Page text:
Commentary I married a nice guy with qualities I was looking for. He seemed mildly depressed, but he was actually diagnosed as schizophrenic.
I learned this from his doctor after our honeymoon.
As long as we lived back home, I had the support and safety net of my widowed mother.
I was a professional with a prestigious job, but I wasn’t sure we could live on our own with just my earnings and also support a family as I’d soon conceived my daughter.
My husband only worked casually, teaching English. We immigrated to Canada where I studied and found work as a French teacher.
Meanwhile, I had a young child who wouldn’t stay with babysitters and no financially supporting partner.
I alert anyone else facing this kind of union, that when people with schizophrenia don't take their medicine, the mental disorder shatters any controlled and managed interaction between the couple.
Difficulties escalate as the relationship wears down. And there can be a need for police interventions.
In the latest episode of our tumultuous life together, I had some 20 Police Officers rushing to our building to prevent what they thought might be a suicide threat.
He had nobody but me in this country (his siblings left it to me to deal with their brother).
I moved away from him in 2002 but my house was always where he’d land in hard times.
He’d ask for financial help when he had no resources, going hungry and no place to stay.
I had a history with this person and a child too (he was a very loving father and good to his child, but unable to provide for her).
Although my daughter was a beautiful healthy child, her teenage years were almost a hell to live together.
I tried whatever I could and whatever resources I knew about - school counsellor, therapist, psychiatrist.
But she wouldn’t go alone to them, and I had to be at work.
She’s a high-school dropout yet she turned out to be a beautiful person with a kind heart, very artistic, with different talents.
But she has no job. She worked when she was younger, but it's hard for her to keep a strict schedule and she avoids any kind of higher education and training.
Is it anxiety, lack of confidence, laziness? Or relying on an enabling mother and a boyfriend? I don’t know.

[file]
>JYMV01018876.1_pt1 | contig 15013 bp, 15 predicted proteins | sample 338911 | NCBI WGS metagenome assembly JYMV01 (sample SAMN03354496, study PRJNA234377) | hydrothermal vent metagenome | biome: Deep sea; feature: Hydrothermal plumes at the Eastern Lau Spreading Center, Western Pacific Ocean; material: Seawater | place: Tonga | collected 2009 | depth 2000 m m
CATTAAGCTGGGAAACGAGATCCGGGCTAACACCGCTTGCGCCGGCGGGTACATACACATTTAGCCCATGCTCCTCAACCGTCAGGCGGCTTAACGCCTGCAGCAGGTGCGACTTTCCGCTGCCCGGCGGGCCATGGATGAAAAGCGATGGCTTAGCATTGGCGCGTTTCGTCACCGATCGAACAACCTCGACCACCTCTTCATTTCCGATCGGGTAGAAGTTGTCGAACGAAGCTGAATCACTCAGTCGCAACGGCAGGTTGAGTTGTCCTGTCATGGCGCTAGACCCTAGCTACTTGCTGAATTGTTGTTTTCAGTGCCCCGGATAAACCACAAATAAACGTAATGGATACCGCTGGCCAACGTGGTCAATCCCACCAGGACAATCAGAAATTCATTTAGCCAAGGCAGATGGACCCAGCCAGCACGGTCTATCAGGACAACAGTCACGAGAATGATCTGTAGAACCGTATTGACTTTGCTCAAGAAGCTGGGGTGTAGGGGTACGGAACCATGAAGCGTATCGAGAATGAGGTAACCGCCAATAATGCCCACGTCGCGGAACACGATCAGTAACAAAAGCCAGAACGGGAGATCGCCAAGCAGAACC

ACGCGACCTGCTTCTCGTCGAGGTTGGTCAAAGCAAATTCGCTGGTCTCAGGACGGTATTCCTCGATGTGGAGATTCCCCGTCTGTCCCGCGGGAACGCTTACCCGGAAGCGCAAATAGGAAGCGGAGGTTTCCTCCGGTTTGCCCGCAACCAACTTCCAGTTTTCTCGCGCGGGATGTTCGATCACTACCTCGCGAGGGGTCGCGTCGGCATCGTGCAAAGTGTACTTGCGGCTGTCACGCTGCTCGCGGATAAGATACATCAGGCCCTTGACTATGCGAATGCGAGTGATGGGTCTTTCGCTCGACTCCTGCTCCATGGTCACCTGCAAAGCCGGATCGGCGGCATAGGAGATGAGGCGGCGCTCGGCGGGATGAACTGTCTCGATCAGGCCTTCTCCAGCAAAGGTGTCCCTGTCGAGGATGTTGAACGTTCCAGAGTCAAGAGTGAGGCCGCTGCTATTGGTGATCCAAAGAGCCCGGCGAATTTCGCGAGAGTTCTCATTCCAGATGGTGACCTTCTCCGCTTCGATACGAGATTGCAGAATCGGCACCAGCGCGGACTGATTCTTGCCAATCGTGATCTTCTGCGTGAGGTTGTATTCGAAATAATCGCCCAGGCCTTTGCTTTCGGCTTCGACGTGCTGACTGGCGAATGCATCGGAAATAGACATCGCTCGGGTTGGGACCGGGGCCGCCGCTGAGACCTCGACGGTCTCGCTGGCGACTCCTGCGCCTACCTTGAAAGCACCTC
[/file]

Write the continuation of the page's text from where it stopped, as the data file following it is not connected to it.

Meanwhile, my estranged husband would ask to stay for a couple of weeks and would extend it, even to 18 months the last time.
He wasn't physically abusive but very abusive verbally and it was so hurtful and degrading.
A Difficult Life Choice
Ellie - People living with someone with schizophrenia, which is a neurobiological disorder (NBD), need to know that, despite their efforts, the symptoms may sometimes get worse, or improve.
And it’s as hard for the individual with the disorder to accept it, as it is for you and other family members. And no one is to blame.
Once someone like this woman is in such a relationship, it’s important to talk to his/her doctor and also see a specialist, to understand the treatment plan, and some of what may happen over time.
There are websites and support groups that can help you navigate what’s needed from you, and how to also take care of yourself, not just the person with the disorder.
At www.schizophrenia.com, a recommended book is Surviving Schizophrenia: A Family Manual by Dr. E. Fuller Torrey.
We have family members who have large dogs. We want to visit because we love them, but continually have unpleasant interactions with their dogs.
On our arrival, the dogs rub up against us, run around, lick us, and get into our faces.
They don’t listen nor back off.
Their owners seem to think we’re responsible for their dogs’ behaviour. An adult pushing the animal away is told, "You're not helping."
Inside or outside, it’s the same. Yet the behaviour of the younger animal in her crate is perfect.
Some form of segregation is the place for an untrained animal when visitors come.
Drooly, hairy outcome!
You’ll never convince your dog-loving relatives, so don’t create a rift. Invite them to your place and be clear that you’re a dog free home.
Or, make a “date” to meet somewhere for lunch or dinner, where they won’t bring their dogs.
Say that you love them and hope they understand.
Tip of the day:
Family of people with neurobiological disorders needs support and knowledge, along with attention to self-care, too.